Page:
And it shows in the recklessness of the bills that they've been trying to pass, without the tiniest sense of accountability for their cruelty. Supporting laws in the last couple of weeks that would cut more than 23 million Americans off their healthcare coverage and putting millions more of Americans' savings and financial stability at risk by letting banks go back to their same reckless business practices that caused the 2008 financial crisis in the first place are just for starters. Things that the majority of American's do not want, but will for all intent and purposes run the risk of going through without the worry of constituent blow back.
The first real test for everyone to get involved will be during the political midterms in November 2018. They occur every four years between the general elections. Republicans currently have a majority in both the Senate and the House of Republicans. If you're unhappy with the current political environment and want a change, the outlook looks to be an uphill battle, but is doable. Of the 33 Senate seats that are up every 6 years, 25 of them are Democrat. They'll need to win 28 of those seats to get the majority back. All 435 House of Representatives seats are up for election, as they are every 2 years. Despite the dirty political games of gerrymandering, getting enough people out to the polls that are fed up with the current political environment is what will be needed to get that change.
Being aware and involved in the political atmosphere does not guarantee your issues will be addressed, but not being all but guarantees that they won't be. That's because politicians gauge their potential voter base on the topics that matter to them. They pander to their voters. And unless you're involved and having your voice be heard, your issues unfortunately won't get onto their radar. Do you want to know why the poor are always a whipping posts for politicians? Because the poor are easy targets. The poor don't vote. In the last midterm elections in 2014, Politifact found that 69% of those making under $30,000 and about 75% of those making under $10,000 didn't vote. So politicians can continue to attack and demonize that demographic being fully aware that they'll receive zero blowback from it. That can not continue. They work for us. They are our elected officials. And if they aren't representing us voters and our best interests, then they need to go. But we only ensure that our elected officials are held accountable if we pay attention and show up to them voter polls.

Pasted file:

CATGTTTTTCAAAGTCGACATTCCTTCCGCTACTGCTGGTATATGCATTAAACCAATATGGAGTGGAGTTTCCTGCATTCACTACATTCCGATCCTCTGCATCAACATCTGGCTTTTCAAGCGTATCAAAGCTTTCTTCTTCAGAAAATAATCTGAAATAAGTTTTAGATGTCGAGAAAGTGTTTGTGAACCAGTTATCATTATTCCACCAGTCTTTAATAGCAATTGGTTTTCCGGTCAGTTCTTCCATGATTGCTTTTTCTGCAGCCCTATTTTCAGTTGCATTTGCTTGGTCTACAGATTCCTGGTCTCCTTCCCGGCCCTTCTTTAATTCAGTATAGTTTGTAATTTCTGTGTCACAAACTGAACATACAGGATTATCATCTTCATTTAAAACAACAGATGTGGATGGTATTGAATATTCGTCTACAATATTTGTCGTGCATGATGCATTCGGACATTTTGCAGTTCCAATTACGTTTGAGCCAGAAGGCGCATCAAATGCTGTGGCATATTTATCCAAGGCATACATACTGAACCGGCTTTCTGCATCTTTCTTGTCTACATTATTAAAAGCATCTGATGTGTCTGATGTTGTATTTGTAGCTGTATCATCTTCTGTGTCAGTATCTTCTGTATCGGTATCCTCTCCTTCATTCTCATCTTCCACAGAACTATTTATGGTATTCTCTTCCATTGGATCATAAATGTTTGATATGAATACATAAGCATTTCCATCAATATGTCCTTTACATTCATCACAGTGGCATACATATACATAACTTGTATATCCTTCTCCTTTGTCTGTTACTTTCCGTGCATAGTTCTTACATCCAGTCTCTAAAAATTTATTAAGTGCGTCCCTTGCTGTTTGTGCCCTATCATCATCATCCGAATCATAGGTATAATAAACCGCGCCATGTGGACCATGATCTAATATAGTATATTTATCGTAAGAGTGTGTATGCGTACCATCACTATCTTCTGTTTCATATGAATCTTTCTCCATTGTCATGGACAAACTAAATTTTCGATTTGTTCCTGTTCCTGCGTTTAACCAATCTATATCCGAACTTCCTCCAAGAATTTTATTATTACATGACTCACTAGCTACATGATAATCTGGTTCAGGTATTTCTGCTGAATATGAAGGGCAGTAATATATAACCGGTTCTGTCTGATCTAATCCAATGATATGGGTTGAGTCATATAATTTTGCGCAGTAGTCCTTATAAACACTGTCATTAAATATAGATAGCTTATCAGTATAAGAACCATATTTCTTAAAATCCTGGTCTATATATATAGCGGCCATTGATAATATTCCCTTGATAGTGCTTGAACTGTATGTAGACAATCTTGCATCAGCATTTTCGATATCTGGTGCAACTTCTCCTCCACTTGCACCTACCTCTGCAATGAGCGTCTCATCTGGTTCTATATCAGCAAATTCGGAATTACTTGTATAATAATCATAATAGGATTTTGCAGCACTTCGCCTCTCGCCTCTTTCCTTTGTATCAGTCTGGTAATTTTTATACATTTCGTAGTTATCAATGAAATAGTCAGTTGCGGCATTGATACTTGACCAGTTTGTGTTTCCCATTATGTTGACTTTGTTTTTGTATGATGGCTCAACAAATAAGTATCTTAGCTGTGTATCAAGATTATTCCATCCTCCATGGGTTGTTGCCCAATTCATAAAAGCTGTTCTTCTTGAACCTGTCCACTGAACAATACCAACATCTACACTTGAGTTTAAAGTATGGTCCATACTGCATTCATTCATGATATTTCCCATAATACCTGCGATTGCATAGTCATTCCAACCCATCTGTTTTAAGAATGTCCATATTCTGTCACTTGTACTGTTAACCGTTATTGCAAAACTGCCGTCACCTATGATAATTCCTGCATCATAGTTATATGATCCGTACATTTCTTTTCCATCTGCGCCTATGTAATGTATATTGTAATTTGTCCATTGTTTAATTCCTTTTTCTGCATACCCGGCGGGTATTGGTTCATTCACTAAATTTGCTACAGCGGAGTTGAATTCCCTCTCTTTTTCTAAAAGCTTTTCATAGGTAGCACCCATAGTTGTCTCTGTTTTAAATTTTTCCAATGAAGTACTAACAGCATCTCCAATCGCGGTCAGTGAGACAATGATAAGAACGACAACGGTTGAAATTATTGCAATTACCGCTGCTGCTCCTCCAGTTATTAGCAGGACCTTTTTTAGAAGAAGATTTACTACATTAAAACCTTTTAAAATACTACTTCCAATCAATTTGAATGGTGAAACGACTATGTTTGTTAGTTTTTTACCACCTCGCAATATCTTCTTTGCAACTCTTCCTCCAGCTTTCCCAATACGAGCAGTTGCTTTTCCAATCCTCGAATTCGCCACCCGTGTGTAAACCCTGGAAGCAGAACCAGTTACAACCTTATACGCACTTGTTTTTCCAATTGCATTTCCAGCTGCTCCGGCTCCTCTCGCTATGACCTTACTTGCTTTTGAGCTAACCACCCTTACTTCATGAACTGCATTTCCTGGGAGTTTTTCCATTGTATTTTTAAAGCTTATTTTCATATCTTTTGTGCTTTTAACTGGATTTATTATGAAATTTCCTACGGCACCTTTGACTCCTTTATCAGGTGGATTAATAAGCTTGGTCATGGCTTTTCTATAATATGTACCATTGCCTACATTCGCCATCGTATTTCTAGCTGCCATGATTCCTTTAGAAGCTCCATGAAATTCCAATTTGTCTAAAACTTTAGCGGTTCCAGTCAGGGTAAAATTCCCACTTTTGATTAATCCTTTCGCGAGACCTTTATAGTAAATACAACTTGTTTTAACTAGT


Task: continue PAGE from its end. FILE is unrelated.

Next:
If you are of voting age and not registered to vote, you can do so online at: https://www.usa.gov/register-to-vote or at any Department of Motor Vehicles, SNAP/Job Center or Armed Services Recruitment Center. Also, Facebook has new features that allows you to enter your zip code and be linked with all your accompanying politicians. Follow, find out their stances and educate yourself. If you're not of voting age, Teen Vogue has done a very good job of educating the youth on our political and social environment with it's provocative and intellectually demanding pieces. Online games like https://www.icivics.org/games/ has helped to make learning about civics fun, as well.